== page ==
It’s been a long wait for those of us wondering whether Brad Pitt would look good in a spacesuit. In 2002, he pulled out of Darren Aronofsky’s $70m fantasy The Fountain a few weeks before shooting was due to begin, causing the production to collapse. (When it was finally made with Hugh Jackman on a much-reduced scale, the figure “2001” seemed to refer not only to its main influence but also its budget.)
In Ad Astra, we finally have lift-off. Pitt plays Roy McBride, an astronaut whose pulse rate never accelerates, not even during an accident that sends him tumbling out of space and back to earth, falling the entire length of one of the pylons which reaches up from the ground and into the stars like Jack’s beanstalk.
Roy’s father is Clifford McBride, pioneer of the Lima Project, which was set up to comb the farthest reaches of space for alien life. Roy is greeted by complete strangers as “the son of a legend”, though the last message he received from Clifford was 27 years ago, from somewhere beyond Mars. Since then, not so much as a postcard.
But what’s this? A series of powerful blasts from deep in space have led the top brass to conclude that Clifford may still be up there, wreaking havoc like the giant at the top of the beanstalk. If only there were a level-headed astronaut who could be dispatched to find him. It might also be a plus if that astronaut had an emotional connection with Clifford, and perhaps harboured some abandonment issues that needed to be worked though with the old man. But where to find such a person?
The writer-director James Gray specialises in brooding tales of fraught families (The Yards, We Own the Night), though until now they’ve been earthbound and haven’t usually revolved around a taciturn figure with only his internal monologue for company. Gray is so adept at arranging groups of characters on screen and patiently dissecting their conflicting loyalties, that the emphasis in Ad Astra on a single introspective man puts him at a disadvantage. Narration isn’t drama and there are only so many rhetorical questions Roy can ask (“What did my father find there? Did it break him? Or was he broken already?”) before he starts to sound like Carrie Bradshaw in space.
Lighting and set design provide a piquancy missing from the script. At the Mars base where Roy records a message for Clifford, the frosted glass floor is lit from below, the walls built from undulating foam rubber slates; when he approaches the microphone, he might be about to cut a 45 for Joe Meek. Later he is taken to a “comfort room” where nature footage plays on every surface, so that he’s surrounded by migrating geese or dwarfed by the stamens of flowers. In another location, he is given disturbing news about his father while the atmospheric lights keep making their regular soothing changes undaunted. The mood lighting can’t read the mood in the room.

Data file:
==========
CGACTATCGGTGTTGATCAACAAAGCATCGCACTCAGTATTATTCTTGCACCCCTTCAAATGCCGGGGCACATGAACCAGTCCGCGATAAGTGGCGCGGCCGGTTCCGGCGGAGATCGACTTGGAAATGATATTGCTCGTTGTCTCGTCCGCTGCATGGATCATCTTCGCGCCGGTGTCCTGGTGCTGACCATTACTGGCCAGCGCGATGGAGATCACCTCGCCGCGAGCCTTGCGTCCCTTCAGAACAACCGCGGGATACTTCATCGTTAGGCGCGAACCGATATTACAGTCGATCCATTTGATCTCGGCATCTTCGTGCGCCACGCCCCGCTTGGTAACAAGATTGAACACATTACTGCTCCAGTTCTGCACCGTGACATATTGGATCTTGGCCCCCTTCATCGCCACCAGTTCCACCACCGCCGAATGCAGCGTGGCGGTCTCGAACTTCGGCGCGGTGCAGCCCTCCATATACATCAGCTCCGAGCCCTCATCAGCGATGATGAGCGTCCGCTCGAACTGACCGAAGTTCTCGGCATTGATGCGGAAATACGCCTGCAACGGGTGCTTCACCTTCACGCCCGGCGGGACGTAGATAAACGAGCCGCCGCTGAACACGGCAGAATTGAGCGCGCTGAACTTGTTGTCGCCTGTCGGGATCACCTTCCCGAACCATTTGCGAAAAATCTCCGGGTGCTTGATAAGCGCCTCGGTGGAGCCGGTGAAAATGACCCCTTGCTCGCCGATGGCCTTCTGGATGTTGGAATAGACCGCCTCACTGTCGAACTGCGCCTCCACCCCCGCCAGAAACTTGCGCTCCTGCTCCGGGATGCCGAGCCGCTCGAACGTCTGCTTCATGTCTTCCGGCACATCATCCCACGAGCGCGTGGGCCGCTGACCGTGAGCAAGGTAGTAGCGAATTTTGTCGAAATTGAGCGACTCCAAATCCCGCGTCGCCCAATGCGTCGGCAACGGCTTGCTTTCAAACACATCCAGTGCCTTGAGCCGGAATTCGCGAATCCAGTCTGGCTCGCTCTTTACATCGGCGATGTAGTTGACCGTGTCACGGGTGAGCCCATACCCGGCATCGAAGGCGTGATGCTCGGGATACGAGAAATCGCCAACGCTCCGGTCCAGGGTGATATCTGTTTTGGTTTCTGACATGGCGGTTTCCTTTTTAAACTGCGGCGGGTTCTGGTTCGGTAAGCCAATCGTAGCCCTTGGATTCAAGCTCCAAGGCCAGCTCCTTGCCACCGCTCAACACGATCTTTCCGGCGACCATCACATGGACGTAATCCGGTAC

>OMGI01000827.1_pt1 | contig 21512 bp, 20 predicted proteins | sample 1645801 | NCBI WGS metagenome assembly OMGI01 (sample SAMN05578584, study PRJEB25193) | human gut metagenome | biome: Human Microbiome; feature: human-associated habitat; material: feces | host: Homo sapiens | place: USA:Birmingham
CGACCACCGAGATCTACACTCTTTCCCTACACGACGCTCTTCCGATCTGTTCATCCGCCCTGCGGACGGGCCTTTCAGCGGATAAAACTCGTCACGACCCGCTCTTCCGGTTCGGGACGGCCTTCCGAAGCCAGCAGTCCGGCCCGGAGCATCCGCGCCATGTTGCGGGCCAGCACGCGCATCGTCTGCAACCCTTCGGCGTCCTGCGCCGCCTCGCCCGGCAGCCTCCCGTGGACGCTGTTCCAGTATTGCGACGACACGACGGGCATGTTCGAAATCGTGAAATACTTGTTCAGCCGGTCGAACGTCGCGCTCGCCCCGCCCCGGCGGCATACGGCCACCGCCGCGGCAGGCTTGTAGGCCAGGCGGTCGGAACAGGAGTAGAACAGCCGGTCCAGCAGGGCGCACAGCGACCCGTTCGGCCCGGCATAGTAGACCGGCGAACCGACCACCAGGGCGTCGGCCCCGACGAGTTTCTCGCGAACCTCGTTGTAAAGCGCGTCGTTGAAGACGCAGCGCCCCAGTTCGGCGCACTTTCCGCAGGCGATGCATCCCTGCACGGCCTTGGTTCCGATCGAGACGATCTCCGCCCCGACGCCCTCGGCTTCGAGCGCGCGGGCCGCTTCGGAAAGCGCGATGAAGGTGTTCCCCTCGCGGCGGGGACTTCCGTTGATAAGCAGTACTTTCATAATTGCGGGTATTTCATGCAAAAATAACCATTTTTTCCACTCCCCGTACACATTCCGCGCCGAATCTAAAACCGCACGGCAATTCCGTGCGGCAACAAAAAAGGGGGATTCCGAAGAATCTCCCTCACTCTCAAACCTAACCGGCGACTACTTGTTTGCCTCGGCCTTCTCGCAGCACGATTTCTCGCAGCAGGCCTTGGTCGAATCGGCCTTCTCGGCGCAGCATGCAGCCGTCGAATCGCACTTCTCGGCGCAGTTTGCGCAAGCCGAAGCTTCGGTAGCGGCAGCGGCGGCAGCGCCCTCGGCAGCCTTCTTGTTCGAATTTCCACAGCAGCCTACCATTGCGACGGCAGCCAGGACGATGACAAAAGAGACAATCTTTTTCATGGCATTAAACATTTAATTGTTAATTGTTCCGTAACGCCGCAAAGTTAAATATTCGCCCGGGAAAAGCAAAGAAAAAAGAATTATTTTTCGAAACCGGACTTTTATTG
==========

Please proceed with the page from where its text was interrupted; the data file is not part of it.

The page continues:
Action is used sparingly but effectively. There’s a tense buggy chase on the moon, and while it may be some time before the lunar surface gets its own Bullitt, it is still a curiously balletic sight when one crashing vehicle takes an age to pirouette through the air and come to rest in a yawning crater. Fans of Alien will think they know what’s on the cards when the crew makes a detour to answer a distress signal, though what lies in wait is more surprising and menacing than your common or garden face-hugger. A face-hugger would be a tonic compared to this.
The goal for Roy is not simply to find his father but to overcome his own fear of emotional engagement; to live a fulfilling life, he must, to use the final word heard on screen, “submit”. Repression and its consequences reach all corners of the universe. Mood-stabilisers are handed out during space travel, and visitors to Mars are greeted by a poster advertising counselling services.
Even allowing for this plaintive mood, it feels perverse of Gray to skim over so many areas of interest or promise. The identity of the actor cast as Clifford might profitably have been concealed until the last moment, much as Harry Dean Stanton was when he played the long-lost brother in The Straight Story, but there is plenty of notice here that it will be Tommy Lee Jones’s saturnine face waiting at the other end of the galaxy. By the time he turns up in person, those eye-bags hold no mystery.
At least he has a role, which is more than can be said for Liv Tyler as the wife driven away by Roy’s remoteness, or Ruth Negga as the colleague whose connection to the mission hides a more compelling story than the one we’re stuck with. There’s no place in this future for women, even once the imagery becomes explicitly natal. When Roy cuts his own umbilical cord, it is Clifford who is attached to the other end of it. Emerging blearily from the hatch of his spacecraft, it is three male midwives who “deliver” him during his rebirth.
Expeditions to Mars are all very well, but Ad Astra is only really interested in reaching the planet Closure, with its twin moons of father and son. That’s not enough to hang a movie on, even one as handsome as this.
Ad Astra (12A)
dir: James Gray
This article appears in the 06 Jan 2021 issue of the New Statesman, Out of control